By Serena Juchnowski, CMP Feature Writer
It’s not about the awards you win, but about the memories you make. Nineteen-year-old Reilly Marino (Sutton), of Ferndale, Wash., does not consider herself an especially decorated markswoman but a devoted and patriotic one with ties to the sport that run deep.
Reilly’s first experience with marksmanship was in elementary school.
“My dad bribed me with a Dr. Pepper to get me to go to the range with him,” she said. “I ended up falling in love with shooting, but we still get Dr. Peppers whenever we go to the range.”
She started shooting NRA smallbore at the age of 10. She earned her Distinguished Expert award in the Winchester/NRA marksmanship qualification program at age 12, which made her the youngest girl ever to earn the rank at Custer Sportsmen’s Club.
“My goal was to get it done before my 13th birthday, and I did that,” Reilly said. “I was the youngest girl to have a Distinguished Expert [in my club] until just recently, one of my teammates made it at 11.”
The smallbore program functions as an introductory team that sends the best shooters to the highpower program.
At first, Reilly was uncertain how she felt about highpower, saying, “I was kinda on and off about it for the first two or three years … when I turned 14, I became really serious about it, and when I was 15, I came to (Camp) Perry for the first time.”
Though traveling to Ohio to shoot back-to-back NRA and CMP competitions for several consecutive weeks at Camp Perry’s National Rifle Matches was originally overwhelming, it taught her that she needed to set individual goals for herself that were not based on what everyone around her had accomplished.
“My shooting career has been speckled with many small victories,” she said. “I have never been a very decorated marksman, but in my mind, I have reached so many goals I never thought I could achieve.”
Reilly’s proudest moment was in 2016, when she and her teammate Alex Cato won the out-of-competition category of the Freedom’s Fire team match.
While her dad also enjoys shooting, his personal adventure into highpower has been minimal, though Reilly still connects all of her shooting experiences to her father.
“Shooting is everything to me. It was a great way for me and my father to bond, I learned great life skills because of it and it gave me a way to manage my emotions in a healthy way.”
Reilly is thankful to have the support of her teammates and to be able to share her experiences with the other girls on the team. She realizes what an impact shooting has had on her as a person and in how she tackles whatever life throws at her.
“I didn’t always wake up every morning excited to get out and shoot, but I was always proud of myself when I showed up and did my best with a good attitude,” she explained. “It took me a long time to realize that I didn’t always need to be the best at everything, and I learned that I needed to be patient and to just focus on the next shot.”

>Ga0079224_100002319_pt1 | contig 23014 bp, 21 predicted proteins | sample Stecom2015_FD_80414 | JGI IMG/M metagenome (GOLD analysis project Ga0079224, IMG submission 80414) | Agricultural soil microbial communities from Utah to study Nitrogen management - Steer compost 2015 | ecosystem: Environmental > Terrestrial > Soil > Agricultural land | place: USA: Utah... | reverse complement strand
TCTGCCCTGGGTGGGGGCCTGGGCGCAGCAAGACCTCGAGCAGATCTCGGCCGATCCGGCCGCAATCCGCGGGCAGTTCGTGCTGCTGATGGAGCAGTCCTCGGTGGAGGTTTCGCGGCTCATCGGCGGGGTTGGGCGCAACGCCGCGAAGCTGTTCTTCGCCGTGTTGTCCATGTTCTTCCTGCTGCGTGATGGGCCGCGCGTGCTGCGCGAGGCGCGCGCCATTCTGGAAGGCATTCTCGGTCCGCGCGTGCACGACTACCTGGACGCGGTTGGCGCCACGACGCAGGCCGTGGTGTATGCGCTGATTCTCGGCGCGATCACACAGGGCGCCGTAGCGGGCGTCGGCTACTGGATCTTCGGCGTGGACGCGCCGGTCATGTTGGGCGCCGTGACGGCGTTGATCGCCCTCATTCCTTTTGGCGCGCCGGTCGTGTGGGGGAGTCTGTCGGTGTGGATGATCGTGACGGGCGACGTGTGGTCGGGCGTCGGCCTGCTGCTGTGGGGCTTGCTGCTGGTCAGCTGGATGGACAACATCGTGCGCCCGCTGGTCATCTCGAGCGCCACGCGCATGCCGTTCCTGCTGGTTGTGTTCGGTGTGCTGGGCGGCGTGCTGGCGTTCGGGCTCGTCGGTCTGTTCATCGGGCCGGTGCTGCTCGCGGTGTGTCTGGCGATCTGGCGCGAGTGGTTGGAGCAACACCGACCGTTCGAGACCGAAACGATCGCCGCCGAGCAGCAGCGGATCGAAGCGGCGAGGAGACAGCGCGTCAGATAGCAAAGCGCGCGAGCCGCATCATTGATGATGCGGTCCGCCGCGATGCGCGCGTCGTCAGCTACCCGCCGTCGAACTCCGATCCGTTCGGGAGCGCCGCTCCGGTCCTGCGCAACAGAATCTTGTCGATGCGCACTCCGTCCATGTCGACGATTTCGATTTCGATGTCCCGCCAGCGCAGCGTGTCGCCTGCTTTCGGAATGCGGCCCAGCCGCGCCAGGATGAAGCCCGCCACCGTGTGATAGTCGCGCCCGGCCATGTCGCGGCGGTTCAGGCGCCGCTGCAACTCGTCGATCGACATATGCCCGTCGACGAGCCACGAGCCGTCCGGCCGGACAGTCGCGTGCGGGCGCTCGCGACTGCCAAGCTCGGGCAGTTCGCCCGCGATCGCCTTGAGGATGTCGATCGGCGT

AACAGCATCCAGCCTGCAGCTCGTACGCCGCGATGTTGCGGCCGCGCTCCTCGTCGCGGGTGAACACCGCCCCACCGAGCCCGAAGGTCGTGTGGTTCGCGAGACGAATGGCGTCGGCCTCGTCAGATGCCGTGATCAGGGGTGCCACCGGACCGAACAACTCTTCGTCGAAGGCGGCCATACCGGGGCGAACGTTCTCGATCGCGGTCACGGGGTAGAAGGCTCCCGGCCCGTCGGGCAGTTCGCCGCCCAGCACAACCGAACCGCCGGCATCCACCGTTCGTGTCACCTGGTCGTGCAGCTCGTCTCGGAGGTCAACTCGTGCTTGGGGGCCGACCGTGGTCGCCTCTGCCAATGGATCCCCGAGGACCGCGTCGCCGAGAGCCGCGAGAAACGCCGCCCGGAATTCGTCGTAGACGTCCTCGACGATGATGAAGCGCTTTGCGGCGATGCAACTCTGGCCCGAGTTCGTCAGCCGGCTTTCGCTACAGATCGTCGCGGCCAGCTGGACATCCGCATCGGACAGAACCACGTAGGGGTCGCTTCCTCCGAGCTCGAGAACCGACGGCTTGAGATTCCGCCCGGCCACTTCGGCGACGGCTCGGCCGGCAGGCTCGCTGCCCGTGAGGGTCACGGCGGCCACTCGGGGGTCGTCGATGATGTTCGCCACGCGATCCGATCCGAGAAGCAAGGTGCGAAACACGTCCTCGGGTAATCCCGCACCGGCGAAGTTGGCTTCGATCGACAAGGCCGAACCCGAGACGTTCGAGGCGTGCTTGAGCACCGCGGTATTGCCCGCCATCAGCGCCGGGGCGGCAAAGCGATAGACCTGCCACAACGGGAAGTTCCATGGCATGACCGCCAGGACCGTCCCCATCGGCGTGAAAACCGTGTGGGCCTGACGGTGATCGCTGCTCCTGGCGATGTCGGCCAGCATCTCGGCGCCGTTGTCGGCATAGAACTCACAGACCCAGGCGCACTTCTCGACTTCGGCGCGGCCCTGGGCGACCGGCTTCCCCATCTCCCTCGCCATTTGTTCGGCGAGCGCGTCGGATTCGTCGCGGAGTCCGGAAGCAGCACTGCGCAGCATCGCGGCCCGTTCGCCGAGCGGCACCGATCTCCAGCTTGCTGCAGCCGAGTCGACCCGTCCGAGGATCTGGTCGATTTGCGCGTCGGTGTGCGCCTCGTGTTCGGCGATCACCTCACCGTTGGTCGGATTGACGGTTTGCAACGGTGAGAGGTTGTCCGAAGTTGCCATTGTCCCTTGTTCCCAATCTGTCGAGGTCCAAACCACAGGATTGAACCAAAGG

The phrase “the next shot” could be a metaphor for anything in life, suggesting that not everything happens quickly and how you want it to, but there is always something to be learned. This year’s match schedule is uncertain for everyone, but Reilly is already looking to the future, when she is no longer a junior.
“I plan to continue with the Washington State Junior Rifle Team as an assistant coach,” she said. “I think it is so important to not only learn the discipline, but to pass it on. Our coaches spend so much time and energy helping us succeed, I think it is so important to help the next generation of shooters.”
She is also eager to return to Camp Perry – a place that is special to so many, but that Reilly feels holds a part of herself.
“Camp Perry is such a unique experience,” she said. “It’s like being transported to a separate little world. I love the people, I love the sights, I love the sounds. I always discover something new about myself at Perry.
She went on, “Camp Perry has made a huge impact on my life. I have met some of my best friends there, it makes me strive to be a better marksman and I learn something new every time I go … it’s a tradition and it’s a huge part of my self-identity.”
Reilly Sutton married her love Chris Marino last August, marking a new chapter of her life. Though her parents nor her husband have ever been to Camp Perry, Reilly jumped at the opportunity to have some wedding dress pictures taken at one of her favorite places on earth. This allowed her to not only bring a piece of herself she left at Camp Perry home with her, but made it possible for her to integrate her special place with her and her husband’s special day.
The Civilian Marksmanship Program is a federally chartered 501 (c) (3) non-profit corporation. It is dedicated to firearm safety and marksmanship training and to the promotion of marksmanship competition for citizens of the United States. For more information about the CMP and its programs, log onto www.TheCMP.org.